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Cars and TransportationIndia

India: How electric vehicles are driving a green transition

Murali Krishnan in New Delhi
March 17, 2023

Sales of electric vehicles are expected to surge in India by the end of the decade as the government pledges to slash carbon emissions.

Electric van being charged in India
India is expected to see annual electric vehicle sales hit 10 million by 2030Image: DW

Last year, electric vehicle (EV) sales in India reached a million units, a significant leap of over 300% from the around 320,000 units sold over the previous year, according to the Ministry of Road Transport and Highways.

While a third of EVs sold were electric three-wheelers, EVs accounted for 4.7% of overall automobile sales of the nearly 3.7 million passenger vehicles in 2022. The country has over 1.88 million registered EVs.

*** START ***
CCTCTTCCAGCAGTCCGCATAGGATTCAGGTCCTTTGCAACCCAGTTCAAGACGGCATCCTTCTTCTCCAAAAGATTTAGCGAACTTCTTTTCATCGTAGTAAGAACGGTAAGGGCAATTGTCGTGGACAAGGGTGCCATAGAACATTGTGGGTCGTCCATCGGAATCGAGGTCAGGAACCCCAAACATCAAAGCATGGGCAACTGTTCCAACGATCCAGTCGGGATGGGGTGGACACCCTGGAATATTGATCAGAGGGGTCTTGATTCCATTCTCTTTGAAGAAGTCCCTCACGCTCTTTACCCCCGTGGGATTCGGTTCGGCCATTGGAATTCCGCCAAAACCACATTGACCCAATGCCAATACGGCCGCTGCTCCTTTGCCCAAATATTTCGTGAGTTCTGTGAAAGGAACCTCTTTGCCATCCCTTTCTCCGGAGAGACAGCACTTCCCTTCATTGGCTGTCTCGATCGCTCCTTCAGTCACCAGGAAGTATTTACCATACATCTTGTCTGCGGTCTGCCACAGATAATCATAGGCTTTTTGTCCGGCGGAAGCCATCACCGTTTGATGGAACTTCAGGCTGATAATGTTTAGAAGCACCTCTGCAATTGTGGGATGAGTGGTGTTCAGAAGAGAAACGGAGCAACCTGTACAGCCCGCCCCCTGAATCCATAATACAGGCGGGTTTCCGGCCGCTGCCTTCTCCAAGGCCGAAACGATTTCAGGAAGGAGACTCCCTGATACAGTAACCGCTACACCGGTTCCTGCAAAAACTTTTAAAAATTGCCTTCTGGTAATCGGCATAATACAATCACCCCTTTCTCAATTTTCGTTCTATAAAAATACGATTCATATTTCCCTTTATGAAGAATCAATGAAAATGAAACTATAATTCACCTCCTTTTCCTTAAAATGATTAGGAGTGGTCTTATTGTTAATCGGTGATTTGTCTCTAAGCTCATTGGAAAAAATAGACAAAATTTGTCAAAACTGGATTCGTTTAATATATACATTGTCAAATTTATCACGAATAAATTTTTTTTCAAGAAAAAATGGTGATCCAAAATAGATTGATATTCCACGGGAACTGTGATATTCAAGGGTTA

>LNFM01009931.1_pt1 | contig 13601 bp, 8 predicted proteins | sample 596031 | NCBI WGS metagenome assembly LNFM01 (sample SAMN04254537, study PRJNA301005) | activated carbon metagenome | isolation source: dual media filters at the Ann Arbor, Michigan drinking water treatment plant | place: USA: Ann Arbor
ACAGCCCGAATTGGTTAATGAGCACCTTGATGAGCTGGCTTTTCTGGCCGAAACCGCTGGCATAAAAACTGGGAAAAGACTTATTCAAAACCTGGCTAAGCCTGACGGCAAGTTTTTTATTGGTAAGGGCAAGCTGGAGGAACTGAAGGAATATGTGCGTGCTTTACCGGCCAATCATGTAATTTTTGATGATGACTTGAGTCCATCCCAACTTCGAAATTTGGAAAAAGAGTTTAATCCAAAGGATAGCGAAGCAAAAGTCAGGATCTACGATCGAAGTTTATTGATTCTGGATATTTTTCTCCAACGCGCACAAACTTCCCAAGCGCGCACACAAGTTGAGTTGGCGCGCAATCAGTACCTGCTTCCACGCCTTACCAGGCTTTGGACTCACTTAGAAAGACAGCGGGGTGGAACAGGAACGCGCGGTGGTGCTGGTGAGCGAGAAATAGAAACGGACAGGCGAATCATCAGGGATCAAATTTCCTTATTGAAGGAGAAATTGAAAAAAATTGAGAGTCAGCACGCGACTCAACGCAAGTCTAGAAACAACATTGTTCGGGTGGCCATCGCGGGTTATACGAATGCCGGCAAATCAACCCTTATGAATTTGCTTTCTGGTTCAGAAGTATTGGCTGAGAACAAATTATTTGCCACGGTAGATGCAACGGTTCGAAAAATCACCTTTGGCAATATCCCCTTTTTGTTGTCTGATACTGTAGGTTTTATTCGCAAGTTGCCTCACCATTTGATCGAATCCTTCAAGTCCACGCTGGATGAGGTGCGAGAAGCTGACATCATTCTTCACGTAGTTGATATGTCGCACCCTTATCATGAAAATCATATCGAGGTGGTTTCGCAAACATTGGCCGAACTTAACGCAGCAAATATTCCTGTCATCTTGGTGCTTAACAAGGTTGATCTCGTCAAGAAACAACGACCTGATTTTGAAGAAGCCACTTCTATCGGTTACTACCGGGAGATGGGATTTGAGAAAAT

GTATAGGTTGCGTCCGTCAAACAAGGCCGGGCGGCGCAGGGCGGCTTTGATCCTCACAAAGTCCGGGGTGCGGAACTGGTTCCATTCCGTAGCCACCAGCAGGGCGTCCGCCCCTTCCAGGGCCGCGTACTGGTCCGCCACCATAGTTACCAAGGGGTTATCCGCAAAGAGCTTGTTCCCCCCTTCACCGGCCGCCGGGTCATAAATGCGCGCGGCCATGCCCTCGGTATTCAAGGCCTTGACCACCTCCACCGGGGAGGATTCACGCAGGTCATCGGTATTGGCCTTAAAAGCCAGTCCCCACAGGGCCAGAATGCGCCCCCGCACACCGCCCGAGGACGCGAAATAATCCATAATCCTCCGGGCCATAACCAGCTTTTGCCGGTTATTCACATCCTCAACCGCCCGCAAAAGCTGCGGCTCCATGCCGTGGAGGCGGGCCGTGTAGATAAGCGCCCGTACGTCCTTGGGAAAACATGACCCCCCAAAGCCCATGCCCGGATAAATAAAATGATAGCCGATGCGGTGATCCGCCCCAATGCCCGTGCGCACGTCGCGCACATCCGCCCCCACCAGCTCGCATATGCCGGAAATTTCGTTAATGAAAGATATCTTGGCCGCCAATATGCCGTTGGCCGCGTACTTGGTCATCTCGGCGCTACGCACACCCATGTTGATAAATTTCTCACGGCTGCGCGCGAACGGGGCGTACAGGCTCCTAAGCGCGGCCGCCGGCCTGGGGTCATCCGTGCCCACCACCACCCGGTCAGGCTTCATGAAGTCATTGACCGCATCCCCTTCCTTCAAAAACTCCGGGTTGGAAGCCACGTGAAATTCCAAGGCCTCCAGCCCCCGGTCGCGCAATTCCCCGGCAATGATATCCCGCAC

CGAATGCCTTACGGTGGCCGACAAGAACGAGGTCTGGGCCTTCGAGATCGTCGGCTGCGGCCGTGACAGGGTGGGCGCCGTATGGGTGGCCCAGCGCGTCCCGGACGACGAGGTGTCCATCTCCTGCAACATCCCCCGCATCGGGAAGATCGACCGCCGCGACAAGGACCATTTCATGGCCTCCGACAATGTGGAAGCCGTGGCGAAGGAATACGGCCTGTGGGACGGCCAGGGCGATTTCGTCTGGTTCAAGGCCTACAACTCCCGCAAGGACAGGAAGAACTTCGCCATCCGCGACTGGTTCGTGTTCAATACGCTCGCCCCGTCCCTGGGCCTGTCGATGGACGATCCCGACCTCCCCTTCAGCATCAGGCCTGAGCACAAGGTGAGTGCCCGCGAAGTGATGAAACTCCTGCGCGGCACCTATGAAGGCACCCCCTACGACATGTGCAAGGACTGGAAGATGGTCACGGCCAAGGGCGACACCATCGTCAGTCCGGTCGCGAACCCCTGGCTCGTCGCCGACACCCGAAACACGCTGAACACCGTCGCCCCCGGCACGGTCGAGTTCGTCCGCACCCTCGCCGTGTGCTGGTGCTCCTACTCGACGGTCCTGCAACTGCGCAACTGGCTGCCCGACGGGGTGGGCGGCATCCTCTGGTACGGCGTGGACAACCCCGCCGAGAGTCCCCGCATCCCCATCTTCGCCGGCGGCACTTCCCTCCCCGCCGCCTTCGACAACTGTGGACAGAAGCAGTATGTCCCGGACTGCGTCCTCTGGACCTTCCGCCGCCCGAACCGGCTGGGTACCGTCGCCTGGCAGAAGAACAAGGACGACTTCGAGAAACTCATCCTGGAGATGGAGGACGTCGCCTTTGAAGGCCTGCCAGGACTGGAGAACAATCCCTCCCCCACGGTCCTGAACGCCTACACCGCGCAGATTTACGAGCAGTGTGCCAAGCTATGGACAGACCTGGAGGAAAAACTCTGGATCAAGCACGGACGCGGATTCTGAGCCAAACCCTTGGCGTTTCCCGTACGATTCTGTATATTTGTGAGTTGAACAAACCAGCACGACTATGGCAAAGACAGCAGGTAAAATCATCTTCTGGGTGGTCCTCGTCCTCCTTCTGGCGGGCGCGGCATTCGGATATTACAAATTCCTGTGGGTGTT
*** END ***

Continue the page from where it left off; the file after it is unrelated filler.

EVs moving ahead

With a surging car market, India's transition to electric mobility will be faster as automobile companies make big-ticket investments in the development of infrastructure to facilitate electric vehicle penetration in the country, industry experts expect.

"I am bullish about the EV market. Given the right impetus, rising EV adoption will create an immediate requirement to embrace the next-generation needs of the automotive industry," Jaideep Wadhwa, director of Sterling Gtake E-Mobility, a motor control units' manufacturer for EVs, told DW.

Rolling out electric vehicles in India

India is the third-largest automobile market globally in terms of sales, even ahead of major markets like Germany and Japan. Given the encouraging signs, there is now a push for manufacturers and policymakers to work together to shift demand towards greener options.

The Economic Survey 2023, an annual document of the Finance Ministry, predicts that India's domestic electric vehicle market will see a 49% compound annual growth rate between 2022 and 2030, with 10 million annual sales by 2030.

Additionally, the electric vehicle industry is projected to create around 50 million direct and indirect jobs in the next seven years.

Investment opportunities

Another independent study by the Center for Energy Finance (CEEW-CEF) showed that the EV market in India will be a $206 billion (€194 billion) opportunity by the end of this decade if it maintains steady progress to meet its ambitious 2030 target.